Arrange a couple of evening parent coffees. Invite parents to tell their family’s story in connection with the school and to share information to help a new principal gain insight into how the school is perceived in the community. Additionally, schedule conferences with district staff, including IT, curriculum and instruction, special education, and the business office. 

A consistent objective during the first months is establishing expectations. As you engage the school community, continuously communicate your core beliefs. Why? Because leaders from day one foster school culture. In your entry plan, make a list of your ideals and values. Here are a few questions for reflection:

  • What do good teaching and learning look like? 
  • What relationship do you envision between students, staff, parents, and administrators?
  • What are some mottoes you would hang over the school’s main entrance? For example, “Children come first” and “Everybody in school—children and adults—is a learner.”
  • What metaphor or image represents your vision of a school of excellence?

Inevitably, some people will pressure a new leader to immediately commit to a policy or curriculum initiative or expend financial resources. The response must be “I’m on a listening tour for the first half year. I won’t consider any major changes until I am better acquainted with our school. Let’s continue the conversation, though.”

In the waning days of summer, send another email to staff and parents sharing impressions from your entry interviews and reminding them of your aim to gain a broad and deep understanding of the school community in the coming season. 

Immersion: After a quiet summer, the hallways, classrooms, playground, and lunchroom are brimming with activity as the fall semester begins. The fall entry plan begins with measures that will heighten your presence. Make a list of classes and check them off as you visit each one on a regular basis. Announce open-door office hours at a convenient time for staff and parents. To acquire a sense of a student’s daily experience, reserve a day to shadow a couple of students. Enumerate the groups you want to meet (e.g., grade-level teams, local community agencies), then systematically reach out to each one. 

As each first-time activity begins, clarify your expectations. For example, at the outset of your first faculty meeting, explain your purposes for faculty meetings and desired expectations for participation. (We suggest the ABCs: Ask questions. Be fully present. Conversation builds community.) Continue the practice of parent coffees in the daytime and evening. In a larger school, designate coffees for particular grades.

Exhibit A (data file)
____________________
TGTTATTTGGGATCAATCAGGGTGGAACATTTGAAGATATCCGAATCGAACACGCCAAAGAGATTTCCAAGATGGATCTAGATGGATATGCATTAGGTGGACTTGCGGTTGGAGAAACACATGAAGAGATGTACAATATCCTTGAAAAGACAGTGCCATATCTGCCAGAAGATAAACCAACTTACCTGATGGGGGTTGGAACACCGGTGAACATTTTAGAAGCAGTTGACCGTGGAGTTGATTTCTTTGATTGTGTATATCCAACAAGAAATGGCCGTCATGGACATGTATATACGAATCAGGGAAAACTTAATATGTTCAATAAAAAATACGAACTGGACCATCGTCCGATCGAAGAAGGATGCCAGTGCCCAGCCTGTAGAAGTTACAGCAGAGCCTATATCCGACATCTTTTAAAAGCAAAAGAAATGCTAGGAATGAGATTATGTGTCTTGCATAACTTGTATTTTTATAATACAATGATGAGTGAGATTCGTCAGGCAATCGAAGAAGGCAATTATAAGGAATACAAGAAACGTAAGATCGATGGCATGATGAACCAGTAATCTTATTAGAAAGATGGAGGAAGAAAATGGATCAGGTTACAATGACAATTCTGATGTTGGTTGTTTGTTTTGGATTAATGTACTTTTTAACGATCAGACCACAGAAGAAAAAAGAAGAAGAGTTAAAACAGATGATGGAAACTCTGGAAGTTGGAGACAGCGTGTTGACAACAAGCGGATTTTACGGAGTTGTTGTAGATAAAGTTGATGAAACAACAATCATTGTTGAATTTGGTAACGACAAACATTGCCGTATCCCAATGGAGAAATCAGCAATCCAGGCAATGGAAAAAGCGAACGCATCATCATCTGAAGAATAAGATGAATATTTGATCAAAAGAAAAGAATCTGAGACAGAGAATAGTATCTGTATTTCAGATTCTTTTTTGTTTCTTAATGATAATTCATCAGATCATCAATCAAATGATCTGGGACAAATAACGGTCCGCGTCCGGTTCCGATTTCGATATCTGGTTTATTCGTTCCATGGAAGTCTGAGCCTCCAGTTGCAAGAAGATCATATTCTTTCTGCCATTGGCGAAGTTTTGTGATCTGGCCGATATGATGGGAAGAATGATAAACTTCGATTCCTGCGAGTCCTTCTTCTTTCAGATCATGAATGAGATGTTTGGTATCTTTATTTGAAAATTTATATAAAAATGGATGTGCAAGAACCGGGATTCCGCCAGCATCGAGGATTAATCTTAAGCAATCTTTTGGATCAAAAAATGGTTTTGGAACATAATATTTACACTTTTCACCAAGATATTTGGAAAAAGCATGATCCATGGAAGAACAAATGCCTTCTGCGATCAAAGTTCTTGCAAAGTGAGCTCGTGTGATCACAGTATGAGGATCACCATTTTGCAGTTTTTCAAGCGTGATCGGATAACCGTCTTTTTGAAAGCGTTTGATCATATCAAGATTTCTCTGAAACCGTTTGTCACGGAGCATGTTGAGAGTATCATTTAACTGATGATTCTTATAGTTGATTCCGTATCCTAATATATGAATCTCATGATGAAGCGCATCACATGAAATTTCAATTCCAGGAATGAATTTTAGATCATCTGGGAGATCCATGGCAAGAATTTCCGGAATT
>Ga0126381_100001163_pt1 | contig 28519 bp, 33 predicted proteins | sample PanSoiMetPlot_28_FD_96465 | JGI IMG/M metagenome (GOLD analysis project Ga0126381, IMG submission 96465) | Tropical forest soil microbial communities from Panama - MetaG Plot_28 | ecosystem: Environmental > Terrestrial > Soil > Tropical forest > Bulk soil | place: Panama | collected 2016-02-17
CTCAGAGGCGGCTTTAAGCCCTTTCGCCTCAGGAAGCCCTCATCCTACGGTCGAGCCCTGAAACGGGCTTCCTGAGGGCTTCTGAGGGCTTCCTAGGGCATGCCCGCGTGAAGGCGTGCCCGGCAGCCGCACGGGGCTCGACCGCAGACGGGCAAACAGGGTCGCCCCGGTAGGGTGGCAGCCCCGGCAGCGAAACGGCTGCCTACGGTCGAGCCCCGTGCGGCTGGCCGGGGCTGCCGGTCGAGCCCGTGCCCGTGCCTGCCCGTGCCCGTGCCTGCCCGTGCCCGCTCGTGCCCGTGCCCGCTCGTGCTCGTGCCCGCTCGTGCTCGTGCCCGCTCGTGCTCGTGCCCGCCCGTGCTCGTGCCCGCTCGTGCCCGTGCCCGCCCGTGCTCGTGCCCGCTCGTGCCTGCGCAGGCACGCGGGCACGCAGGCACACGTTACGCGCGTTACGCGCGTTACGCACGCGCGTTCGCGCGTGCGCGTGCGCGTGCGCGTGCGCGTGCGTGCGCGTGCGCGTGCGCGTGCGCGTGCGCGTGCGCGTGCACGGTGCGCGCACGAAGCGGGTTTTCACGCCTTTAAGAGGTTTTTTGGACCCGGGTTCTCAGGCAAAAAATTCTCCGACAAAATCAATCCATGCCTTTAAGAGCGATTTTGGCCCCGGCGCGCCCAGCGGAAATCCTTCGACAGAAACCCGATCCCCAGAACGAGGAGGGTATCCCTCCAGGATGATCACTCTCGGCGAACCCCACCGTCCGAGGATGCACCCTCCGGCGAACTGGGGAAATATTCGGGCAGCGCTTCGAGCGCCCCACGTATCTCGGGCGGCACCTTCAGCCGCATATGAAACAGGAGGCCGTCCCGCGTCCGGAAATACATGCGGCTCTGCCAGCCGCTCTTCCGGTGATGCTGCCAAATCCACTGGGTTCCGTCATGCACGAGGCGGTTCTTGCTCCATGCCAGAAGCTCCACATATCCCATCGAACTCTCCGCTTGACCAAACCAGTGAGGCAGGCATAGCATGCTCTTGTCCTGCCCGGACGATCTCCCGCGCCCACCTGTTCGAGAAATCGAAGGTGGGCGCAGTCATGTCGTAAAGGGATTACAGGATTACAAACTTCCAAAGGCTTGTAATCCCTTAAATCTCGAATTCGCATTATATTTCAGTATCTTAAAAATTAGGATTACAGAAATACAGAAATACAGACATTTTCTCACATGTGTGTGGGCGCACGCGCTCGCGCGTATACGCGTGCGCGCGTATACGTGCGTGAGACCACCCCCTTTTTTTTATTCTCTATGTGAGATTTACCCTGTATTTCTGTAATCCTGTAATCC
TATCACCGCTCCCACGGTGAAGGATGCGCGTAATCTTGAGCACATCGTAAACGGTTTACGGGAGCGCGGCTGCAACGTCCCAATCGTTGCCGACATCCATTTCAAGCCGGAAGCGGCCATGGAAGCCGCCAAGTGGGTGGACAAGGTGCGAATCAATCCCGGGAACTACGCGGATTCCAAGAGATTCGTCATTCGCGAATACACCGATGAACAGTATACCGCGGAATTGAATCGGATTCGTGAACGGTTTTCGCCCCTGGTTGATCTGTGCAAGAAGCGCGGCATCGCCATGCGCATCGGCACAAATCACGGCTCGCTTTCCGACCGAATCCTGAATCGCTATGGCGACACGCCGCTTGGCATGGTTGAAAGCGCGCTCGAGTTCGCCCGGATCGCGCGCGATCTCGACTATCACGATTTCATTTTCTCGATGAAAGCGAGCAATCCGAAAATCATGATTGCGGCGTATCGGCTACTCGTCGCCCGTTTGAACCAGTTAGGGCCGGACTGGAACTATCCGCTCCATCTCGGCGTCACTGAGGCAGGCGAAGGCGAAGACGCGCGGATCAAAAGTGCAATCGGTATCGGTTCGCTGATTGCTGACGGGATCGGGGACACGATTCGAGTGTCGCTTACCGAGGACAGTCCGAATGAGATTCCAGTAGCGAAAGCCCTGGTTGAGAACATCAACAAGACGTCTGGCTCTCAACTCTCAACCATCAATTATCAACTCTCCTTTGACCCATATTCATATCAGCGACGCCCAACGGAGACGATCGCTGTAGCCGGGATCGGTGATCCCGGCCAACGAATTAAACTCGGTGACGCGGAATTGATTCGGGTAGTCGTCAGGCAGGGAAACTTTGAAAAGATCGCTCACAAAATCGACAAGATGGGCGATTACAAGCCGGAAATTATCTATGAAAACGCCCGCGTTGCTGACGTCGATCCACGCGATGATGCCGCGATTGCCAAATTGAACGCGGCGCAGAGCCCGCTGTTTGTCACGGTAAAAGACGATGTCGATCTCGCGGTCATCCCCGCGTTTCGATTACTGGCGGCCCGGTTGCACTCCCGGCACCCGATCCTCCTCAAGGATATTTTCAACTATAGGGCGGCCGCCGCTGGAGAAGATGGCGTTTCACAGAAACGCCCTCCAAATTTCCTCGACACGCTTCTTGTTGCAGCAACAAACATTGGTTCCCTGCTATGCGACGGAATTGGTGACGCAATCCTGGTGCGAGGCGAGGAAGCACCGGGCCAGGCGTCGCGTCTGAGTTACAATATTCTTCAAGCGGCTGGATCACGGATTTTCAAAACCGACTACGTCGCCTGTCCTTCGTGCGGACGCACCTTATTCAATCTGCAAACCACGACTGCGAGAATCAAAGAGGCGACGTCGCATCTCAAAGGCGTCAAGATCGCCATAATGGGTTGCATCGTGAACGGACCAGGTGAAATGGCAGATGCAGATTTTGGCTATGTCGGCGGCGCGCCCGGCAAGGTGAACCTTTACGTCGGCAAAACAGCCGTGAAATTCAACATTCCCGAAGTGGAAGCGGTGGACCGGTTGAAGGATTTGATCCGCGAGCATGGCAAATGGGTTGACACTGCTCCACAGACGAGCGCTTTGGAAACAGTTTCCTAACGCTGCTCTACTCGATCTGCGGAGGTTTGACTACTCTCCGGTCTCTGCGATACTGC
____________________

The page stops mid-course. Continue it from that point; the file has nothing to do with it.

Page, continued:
Engagement: As the semester draws to a close, it’s now time to begin making decisions. During your first winter, start by picking the low-hanging fruit, or taking action where there is broad consensus. The strategy grows a new leader’s political capital and demonstrates that you listened during the myriad interviews.

Around Thanksgiving, it’s time to share your impressions once again, this time during faculty and PTA meetings, followed by an email to all parents. Share what you’ve learned from interviews and observations. 

  • What frequent themes did staff and parents express? 
  • What strengths are apparent in our school’s culture? 
  • What is it like to be a student in our school?
  • What are some probing questions we need to consider as a school community moving forward? 

Perhaps the most critical part of the presentation and follow-up email is subtle, yet powerful. Notice the pronouns embedded in the questions above: “our” school, questions “we” need to consider. An effective entry plan ultimately integrates the new leader into the school community and communicates that the future will be a collaborative journey.

Share This Story

  • email icon

Filed Under

  • Administration & Leadership

Follow Edutopia

  • facebook icon
  • twitter icon
  • instagram icon
  • youtube icon
  • Privacy Policy
  • Terms of Use
George Lucas Educational Foundation
Edutopia is an initiative of the George Lucas Educational Foundation.
Edutopia®, the EDU Logo™ and Lucas Education Research Logo® are trademarks or registered trademarks of the George Lucas Educational Foundation in the U.S. and other countries.